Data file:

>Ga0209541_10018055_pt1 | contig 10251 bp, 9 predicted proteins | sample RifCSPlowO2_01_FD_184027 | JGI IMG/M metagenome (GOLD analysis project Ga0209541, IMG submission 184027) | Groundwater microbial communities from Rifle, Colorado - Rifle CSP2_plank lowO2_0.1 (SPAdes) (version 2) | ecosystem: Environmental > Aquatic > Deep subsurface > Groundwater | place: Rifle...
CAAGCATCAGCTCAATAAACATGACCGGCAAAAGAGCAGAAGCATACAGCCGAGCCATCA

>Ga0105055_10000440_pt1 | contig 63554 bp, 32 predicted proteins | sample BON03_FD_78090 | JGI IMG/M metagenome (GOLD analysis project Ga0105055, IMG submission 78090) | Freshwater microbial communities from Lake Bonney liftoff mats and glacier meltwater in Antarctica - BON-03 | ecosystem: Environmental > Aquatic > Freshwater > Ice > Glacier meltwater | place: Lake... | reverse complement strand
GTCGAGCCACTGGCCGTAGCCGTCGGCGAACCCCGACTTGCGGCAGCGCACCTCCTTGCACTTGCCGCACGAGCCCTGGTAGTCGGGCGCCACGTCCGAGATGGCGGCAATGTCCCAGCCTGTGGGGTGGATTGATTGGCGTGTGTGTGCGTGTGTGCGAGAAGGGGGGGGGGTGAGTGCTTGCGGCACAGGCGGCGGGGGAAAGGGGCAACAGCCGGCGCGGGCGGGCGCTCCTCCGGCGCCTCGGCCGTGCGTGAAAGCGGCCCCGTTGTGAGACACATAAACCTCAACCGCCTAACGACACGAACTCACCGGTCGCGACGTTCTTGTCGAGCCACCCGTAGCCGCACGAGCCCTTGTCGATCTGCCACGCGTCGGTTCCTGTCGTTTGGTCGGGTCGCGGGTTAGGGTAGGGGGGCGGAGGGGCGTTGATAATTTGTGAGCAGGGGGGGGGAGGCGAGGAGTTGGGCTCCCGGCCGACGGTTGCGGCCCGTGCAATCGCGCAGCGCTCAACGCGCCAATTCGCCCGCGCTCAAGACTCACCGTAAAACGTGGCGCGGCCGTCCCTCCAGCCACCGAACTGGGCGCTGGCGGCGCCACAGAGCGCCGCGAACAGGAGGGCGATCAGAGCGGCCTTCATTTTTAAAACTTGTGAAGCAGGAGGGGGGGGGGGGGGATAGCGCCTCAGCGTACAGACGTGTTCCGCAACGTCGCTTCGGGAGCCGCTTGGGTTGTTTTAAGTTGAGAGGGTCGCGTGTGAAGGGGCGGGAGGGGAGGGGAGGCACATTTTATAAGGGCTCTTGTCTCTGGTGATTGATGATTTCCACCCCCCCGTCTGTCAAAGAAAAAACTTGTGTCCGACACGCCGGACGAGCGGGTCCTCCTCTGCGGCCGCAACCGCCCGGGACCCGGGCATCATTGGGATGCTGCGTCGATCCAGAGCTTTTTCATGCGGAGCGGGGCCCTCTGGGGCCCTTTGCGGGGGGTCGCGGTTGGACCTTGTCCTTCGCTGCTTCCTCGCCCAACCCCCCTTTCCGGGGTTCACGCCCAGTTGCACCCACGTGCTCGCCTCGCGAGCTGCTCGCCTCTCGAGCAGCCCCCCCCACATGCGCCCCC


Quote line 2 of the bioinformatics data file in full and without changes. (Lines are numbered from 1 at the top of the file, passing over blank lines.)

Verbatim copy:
CAAGCATCAGCTCAATAAACATGACCGGCAAAAGAGCAGAAGCATACAGCCGAGCCATCA